Stephens is a Tommy John surgery survivor who, thanks to the Sox losing 2nd and 3rd round picks and trading away a 4th rounder (Zack Erwin), is the second highest pick from the 2015 draft still in the system. The Texan, who hails from the same home town as Nolan Ryan, had a solid pro debut in limited innings across both rookie affiliates (AZL and Great Falls) and gave us a view of what he brings to the table. Stephens’ primary weapons are a 2-seam fastball and curveball that both show plus potential, and he also throws a 4-seamer and a change. As a 23-year-old and going into his second year post-surgery, Jordan could be a fast mover through the system. Our Kim Contreras wrote an in-depth post on his history and first pro season that is worth a read.
17. Jake Peter, INF [Previous: 18th, +1]
- Drafted 7th Round in 2014
When Peter was drafted, many assumed he’d go pro as a pitcher, but the White Sox elected to go the position player route and it has paid off. The Creighton product had a strong rookie campaign that saw him go to Advanced A ball in his draft year and vault him onto the prospect radar. 2015 wasn’t quite as kind to him performance-wise as he hit .260 with minimal power at Winston-Salem, though he did steal 23 bags in 26 tries. Peter has good zone judgment, puts bat to ball consistently and has a combination of athleticism, above average speed and plus arm that should allow him to play almost anywhere on the field. An effective Major League utility player is a probable floor here, with the chance to be a starting 2B if everything comes together.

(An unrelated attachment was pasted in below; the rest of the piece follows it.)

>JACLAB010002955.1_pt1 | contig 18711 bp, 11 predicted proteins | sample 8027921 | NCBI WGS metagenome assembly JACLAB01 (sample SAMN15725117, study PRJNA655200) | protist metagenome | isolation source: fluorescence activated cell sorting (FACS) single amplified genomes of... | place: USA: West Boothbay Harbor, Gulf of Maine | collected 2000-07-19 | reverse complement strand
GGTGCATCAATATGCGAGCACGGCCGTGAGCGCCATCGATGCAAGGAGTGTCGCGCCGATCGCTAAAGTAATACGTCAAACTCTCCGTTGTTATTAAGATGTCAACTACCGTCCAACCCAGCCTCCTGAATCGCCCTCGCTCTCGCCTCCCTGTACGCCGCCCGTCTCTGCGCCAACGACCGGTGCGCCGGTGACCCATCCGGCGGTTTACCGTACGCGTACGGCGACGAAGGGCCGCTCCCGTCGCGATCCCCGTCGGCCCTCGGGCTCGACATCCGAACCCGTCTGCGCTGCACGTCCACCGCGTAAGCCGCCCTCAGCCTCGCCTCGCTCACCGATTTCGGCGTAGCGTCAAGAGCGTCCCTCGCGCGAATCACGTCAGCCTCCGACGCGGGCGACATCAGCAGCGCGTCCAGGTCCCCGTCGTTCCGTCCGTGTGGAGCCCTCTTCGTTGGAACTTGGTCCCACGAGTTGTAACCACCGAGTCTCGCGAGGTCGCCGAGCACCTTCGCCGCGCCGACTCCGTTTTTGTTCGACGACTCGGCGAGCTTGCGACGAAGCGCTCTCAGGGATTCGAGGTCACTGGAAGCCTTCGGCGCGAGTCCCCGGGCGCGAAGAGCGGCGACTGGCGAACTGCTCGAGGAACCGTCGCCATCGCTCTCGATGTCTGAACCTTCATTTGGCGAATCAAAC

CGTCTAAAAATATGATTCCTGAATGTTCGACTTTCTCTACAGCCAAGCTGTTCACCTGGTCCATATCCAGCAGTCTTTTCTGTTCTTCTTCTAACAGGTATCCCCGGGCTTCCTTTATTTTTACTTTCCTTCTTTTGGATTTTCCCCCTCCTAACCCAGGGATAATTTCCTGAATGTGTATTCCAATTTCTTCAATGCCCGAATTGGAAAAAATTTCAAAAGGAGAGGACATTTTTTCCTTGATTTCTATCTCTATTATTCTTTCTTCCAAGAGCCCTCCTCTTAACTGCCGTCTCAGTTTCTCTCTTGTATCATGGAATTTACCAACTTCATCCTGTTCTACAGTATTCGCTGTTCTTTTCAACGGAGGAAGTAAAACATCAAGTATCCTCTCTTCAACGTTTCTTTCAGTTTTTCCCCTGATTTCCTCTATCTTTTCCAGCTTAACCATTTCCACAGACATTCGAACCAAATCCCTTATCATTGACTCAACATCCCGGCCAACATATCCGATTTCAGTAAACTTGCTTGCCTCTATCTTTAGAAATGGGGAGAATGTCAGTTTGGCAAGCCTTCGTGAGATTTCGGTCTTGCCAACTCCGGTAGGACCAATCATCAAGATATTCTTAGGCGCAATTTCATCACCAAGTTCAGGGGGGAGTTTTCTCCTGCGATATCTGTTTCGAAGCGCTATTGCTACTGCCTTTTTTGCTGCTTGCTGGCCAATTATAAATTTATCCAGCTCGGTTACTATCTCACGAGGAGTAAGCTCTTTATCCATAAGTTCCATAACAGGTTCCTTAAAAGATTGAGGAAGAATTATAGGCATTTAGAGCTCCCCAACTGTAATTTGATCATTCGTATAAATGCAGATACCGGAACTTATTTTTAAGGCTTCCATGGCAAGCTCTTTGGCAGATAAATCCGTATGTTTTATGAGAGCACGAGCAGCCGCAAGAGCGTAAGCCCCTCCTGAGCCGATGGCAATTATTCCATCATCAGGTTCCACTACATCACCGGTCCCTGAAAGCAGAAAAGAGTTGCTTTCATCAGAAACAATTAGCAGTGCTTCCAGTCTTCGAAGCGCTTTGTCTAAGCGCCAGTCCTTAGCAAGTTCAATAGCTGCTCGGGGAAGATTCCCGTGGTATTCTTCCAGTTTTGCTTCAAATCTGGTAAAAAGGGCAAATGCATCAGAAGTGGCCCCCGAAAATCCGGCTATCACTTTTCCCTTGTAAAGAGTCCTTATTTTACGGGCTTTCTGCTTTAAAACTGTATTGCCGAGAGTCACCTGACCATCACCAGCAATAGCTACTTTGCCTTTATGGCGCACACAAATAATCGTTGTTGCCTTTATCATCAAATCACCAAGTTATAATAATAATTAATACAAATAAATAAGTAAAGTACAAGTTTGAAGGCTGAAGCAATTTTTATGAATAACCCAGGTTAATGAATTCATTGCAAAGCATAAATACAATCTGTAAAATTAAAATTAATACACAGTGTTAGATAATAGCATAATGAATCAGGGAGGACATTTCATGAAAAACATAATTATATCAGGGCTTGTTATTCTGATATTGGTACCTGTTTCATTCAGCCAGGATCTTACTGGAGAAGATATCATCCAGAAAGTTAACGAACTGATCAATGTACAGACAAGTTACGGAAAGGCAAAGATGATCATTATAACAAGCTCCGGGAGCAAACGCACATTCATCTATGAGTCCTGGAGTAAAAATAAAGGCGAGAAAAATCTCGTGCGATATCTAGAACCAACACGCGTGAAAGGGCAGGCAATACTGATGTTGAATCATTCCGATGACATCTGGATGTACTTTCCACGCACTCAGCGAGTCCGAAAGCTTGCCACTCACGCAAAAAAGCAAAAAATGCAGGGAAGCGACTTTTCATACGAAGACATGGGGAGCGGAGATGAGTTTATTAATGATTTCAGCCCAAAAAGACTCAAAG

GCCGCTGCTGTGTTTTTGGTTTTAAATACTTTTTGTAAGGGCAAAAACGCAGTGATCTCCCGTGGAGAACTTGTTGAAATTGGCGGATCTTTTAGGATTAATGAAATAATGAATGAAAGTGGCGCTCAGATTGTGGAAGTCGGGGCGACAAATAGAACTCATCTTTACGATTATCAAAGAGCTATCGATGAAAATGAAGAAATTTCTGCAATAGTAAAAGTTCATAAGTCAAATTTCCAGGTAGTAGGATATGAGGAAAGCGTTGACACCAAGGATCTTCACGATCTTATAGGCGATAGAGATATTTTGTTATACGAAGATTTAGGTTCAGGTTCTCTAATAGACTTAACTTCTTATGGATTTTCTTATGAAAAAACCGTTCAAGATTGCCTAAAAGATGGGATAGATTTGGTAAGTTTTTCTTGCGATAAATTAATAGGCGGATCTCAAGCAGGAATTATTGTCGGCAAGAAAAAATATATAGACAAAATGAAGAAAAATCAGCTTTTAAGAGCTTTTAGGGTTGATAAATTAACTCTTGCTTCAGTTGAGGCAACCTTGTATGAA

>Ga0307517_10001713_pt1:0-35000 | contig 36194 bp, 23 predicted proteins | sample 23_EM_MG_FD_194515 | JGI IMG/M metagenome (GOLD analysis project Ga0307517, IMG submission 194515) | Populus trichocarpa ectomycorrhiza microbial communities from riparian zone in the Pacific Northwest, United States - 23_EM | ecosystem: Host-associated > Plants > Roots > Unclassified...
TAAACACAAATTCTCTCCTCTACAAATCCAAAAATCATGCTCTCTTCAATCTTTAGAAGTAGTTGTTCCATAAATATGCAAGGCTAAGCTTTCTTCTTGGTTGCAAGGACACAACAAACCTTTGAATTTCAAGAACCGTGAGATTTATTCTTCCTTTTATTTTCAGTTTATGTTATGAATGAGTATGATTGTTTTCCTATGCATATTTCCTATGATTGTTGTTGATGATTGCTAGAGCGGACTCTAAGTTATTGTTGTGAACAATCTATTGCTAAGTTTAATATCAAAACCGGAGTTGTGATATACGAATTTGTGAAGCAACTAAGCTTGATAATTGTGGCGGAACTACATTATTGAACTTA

18. Jason Coats, OF [Previous: 21st, +3]
- Drafted 29th Round in 2012